The instrumentation console is neatly arranged and is completely analogue. It gets the basic speedo, odometer, fuel gauge and lights for neutral, indicators and high beam.
The seat is a very comfortable single unit and rides on the commuter are stress free – small city rides or slightly longer highway hauls both. Even on the pillion seat, I felt very relaxed after a long early morning ride on a hot lazy Sunday for the shoot, the only time I was not the rider!
Engine & Performance
On paper Saluto might not tick your instinct. To begin with its maximum power output of only 8.3 PS at 7,000 rpm does seem to be one of the lowest in the segment. However the low end grunt thanks to the initial torque delivery is pretty impressive for a motorcycle of this size..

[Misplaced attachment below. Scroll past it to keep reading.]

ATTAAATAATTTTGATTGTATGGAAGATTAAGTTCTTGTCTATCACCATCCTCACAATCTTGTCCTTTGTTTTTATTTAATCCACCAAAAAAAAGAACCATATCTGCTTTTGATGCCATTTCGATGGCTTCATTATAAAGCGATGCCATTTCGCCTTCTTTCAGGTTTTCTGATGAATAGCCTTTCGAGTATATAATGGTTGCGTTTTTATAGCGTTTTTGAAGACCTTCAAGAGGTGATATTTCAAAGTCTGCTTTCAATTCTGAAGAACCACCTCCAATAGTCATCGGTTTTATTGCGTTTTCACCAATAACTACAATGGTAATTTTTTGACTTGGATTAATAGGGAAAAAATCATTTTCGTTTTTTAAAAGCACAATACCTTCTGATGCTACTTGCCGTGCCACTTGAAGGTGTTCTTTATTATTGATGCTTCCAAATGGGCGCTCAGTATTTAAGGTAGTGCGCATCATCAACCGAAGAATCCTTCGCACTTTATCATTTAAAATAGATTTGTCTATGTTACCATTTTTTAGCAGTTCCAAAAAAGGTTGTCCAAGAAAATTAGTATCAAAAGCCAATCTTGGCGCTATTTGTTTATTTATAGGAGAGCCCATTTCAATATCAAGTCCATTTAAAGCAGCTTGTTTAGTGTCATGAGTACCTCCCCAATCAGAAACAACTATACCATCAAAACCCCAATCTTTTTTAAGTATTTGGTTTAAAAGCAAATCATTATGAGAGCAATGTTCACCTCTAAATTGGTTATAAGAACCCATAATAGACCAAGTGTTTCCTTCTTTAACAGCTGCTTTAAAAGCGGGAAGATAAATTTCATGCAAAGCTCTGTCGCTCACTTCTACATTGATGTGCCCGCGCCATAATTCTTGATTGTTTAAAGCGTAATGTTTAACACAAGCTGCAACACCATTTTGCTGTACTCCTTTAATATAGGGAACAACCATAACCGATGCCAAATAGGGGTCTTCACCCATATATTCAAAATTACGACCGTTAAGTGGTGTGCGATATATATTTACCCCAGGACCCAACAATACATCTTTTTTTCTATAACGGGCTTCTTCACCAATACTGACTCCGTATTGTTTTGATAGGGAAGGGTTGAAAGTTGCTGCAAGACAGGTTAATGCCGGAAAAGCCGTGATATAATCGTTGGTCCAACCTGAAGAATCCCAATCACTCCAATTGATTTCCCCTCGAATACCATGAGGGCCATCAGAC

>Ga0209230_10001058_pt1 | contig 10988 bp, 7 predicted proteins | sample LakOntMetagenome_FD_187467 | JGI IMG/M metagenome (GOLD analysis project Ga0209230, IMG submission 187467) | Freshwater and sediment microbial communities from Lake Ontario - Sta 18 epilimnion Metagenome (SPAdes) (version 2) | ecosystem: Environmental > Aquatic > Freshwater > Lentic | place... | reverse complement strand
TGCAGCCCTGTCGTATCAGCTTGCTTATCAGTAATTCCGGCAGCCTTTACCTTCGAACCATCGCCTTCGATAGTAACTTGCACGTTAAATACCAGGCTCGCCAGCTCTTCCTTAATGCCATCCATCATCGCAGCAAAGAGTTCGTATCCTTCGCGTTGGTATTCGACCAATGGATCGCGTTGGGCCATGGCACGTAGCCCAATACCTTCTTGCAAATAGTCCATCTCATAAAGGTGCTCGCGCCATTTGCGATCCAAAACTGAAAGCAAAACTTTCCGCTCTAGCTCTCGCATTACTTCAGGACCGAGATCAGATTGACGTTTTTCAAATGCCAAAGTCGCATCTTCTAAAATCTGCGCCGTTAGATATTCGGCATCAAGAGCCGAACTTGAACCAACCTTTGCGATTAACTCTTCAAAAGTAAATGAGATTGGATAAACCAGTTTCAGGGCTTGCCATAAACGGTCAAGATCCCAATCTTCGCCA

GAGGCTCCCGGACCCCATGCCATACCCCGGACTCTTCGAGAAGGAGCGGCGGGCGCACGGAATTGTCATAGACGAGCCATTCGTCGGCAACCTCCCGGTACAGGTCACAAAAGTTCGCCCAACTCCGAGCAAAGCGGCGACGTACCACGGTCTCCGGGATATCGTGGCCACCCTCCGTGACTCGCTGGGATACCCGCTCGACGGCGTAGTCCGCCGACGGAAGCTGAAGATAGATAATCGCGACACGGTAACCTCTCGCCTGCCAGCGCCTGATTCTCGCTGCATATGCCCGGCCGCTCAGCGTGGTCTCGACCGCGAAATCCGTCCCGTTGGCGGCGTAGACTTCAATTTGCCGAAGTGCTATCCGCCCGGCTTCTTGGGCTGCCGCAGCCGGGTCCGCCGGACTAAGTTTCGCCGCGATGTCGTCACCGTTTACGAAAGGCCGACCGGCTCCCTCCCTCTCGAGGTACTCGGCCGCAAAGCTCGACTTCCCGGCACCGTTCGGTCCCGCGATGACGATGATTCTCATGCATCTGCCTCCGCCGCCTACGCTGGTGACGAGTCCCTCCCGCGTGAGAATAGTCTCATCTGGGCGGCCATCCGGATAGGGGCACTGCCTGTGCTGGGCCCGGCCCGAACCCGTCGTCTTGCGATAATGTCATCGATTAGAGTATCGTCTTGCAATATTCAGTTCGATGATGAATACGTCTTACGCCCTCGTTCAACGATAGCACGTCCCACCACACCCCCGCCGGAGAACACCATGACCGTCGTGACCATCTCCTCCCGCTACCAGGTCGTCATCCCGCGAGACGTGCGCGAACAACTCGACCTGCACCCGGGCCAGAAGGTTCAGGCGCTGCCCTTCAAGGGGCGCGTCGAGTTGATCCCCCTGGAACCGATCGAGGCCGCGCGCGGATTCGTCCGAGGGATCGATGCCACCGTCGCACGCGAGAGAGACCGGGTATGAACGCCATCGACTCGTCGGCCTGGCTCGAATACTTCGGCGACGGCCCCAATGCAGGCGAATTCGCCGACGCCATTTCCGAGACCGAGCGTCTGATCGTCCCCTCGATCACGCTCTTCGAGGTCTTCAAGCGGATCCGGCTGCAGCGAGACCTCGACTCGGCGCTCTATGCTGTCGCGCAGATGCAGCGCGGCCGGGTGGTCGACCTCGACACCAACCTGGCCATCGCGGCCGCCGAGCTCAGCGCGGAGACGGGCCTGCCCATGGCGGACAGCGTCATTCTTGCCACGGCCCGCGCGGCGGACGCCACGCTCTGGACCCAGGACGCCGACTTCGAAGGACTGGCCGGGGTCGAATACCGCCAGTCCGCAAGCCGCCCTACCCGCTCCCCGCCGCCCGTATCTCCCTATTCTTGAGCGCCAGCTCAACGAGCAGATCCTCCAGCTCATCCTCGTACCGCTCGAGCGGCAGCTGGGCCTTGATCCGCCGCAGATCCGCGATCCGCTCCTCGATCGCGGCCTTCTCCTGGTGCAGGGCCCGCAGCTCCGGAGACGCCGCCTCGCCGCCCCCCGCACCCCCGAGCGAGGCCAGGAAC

What surprised me even more is that Saluto has enough grunt to record a speed of 110 kmph on the speedo (when our trusted GPS pointed it to be 95 kmph). Now that’s not bad at all for a bike of this category! Yamaha claims that Saluto’s engine is based on the mill of the new FZ launched last year. Segment-lightest weight of only 112 kg also helps here and Yamaha informs that the combustion chamber of this new mill is more compact than the earlier 125 ccs from Yamaha.
Here is a quick chart to share the approximate top speeds we achieved in every gear.
- First Gear: 30 kmph
- Second Gear: 50 kmph
- Third Gear: 70 kmph
- Fourth Gear: 110 kmph